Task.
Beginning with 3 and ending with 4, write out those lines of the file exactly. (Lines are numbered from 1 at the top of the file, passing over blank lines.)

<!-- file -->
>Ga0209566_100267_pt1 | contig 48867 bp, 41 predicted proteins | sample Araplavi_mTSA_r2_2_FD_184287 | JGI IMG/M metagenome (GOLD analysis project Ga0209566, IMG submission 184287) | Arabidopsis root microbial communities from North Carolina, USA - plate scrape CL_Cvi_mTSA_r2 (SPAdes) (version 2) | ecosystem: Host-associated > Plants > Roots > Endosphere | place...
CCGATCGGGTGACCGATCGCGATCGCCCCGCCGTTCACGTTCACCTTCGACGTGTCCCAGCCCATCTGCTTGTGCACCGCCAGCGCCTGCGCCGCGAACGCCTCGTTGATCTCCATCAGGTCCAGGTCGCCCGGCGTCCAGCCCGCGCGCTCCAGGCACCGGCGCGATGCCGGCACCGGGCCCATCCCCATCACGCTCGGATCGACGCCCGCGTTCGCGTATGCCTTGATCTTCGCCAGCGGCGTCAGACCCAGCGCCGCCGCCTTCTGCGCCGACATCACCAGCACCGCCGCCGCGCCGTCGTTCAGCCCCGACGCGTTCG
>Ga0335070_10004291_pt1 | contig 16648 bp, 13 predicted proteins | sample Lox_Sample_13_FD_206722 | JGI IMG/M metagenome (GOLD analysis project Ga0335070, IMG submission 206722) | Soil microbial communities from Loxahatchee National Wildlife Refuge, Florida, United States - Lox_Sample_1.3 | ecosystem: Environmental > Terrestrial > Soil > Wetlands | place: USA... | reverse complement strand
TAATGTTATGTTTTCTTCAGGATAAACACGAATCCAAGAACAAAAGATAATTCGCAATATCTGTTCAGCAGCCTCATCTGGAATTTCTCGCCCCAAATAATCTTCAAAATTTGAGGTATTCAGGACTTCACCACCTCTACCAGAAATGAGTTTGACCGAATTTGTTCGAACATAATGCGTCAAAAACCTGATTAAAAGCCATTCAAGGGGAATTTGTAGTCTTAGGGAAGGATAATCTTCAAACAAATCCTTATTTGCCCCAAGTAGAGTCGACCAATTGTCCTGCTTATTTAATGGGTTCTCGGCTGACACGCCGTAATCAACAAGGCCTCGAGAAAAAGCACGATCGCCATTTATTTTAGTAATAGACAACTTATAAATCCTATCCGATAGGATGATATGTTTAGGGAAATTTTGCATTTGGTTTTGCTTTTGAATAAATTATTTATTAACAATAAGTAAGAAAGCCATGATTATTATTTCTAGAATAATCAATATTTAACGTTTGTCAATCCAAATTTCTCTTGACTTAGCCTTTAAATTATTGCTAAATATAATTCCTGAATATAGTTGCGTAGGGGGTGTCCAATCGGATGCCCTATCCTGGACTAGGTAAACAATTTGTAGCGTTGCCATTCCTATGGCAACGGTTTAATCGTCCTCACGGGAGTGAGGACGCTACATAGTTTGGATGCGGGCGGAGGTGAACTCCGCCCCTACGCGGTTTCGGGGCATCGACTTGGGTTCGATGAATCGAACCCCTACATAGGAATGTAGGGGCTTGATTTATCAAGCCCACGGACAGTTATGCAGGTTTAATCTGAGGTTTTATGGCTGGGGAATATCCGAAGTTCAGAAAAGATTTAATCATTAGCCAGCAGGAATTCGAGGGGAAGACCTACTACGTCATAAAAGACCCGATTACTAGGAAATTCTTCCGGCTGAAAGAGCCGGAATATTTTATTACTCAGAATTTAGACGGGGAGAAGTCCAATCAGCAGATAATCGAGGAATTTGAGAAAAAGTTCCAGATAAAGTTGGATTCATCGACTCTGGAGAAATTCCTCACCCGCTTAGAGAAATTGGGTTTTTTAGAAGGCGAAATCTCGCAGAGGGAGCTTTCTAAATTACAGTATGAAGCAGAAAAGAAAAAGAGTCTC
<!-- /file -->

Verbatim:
>Ga0335070_10004291_pt1 | contig 16648 bp, 13 predicted proteins | sample Lox_Sample_13_FD_206722 | JGI IMG/M metagenome (GOLD analysis project Ga0335070, IMG submission 206722) | Soil microbial communities from Loxahatchee National Wildlife Refuge, Florida, United States - Lox_Sample_1.3 | ecosystem: Environmental > Terrestrial > Soil > Wetlands | place: USA... | reverse complement strand
TAATGTTATGTTTTCTTCAGGATAAACACGAATCCAAGAACAAAAGATAATTCGCAATATCTGTTCAGCAGCCTCATCTGGAATTTCTCGCCCCAAATAATCTTCAAAATTTGAGGTATTCAGGACTTCACCACCTCTACCAGAAATGAGTTTGACCGAATTTGTTCGAACATAATGCGTCAAAAACCTGATTAAAAGCCATTCAAGGGGAATTTGTAGTCTTAGGGAAGGATAATCTTCAAACAAATCCTTATTTGCCCCAAGTAGAGTCGACCAATTGTCCTGCTTATTTAATGGGTTCTCGGCTGACACGCCGTAATCAACAAGGCCTCGAGAAAAAGCACGATCGCCATTTATTTTAGTAATAGACAACTTATAAATCCTATCCGATAGGATGATATGTTTAGGGAAATTTTGCATTTGGTTTTGCTTTTGAATAAATTATTTATTAACAATAAGTAAGAAAGCCATGATTATTATTTCTAGAATAATCAATATTTAACGTTTGTCAATCCAAATTTCTCTTGACTTAGCCTTTAAATTATTGCTAAATATAATTCCTGAATATAGTTGCGTAGGGGGTGTCCAATCGGATGCCCTATCCTGGACTAGGTAAACAATTTGTAGCGTTGCCATTCCTATGGCAACGGTTTAATCGTCCTCACGGGAGTGAGGACGCTACATAGTTTGGATGCGGGCGGAGGTGAACTCCGCCCCTACGCGGTTTCGGGGCATCGACTTGGGTTCGATGAATCGAACCCCTACATAGGAATGTAGGGGCTTGATTTATCAAGCCCACGGACAGTTATGCAGGTTTAATCTGAGGTTTTATGGCTGGGGAATATCCGAAGTTCAGAAAAGATTTAATCATTAGCCAGCAGGAATTCGAGGGGAAGACCTACTACGTCATAAAAGACCCGATTACTAGGAAATTCTTCCGGCTGAAAGAGCCGGAATATTTTATTACTCAGAATTTAGACGGGGAGAAGTCCAATCAGCAGATAATCGAGGAATTTGAGAAAAAGTTCCAGATAAAGTTGGATTCATCGACTCTGGAGAAATTCCTCACCCGCTTAGAGAAATTGGGTTTTTTAGAAGGCGAAATCTCGCAGAGGGAGCTTTCTAAATTACAGTATGAAGCAGAAAAGAAAAAGAGTCTC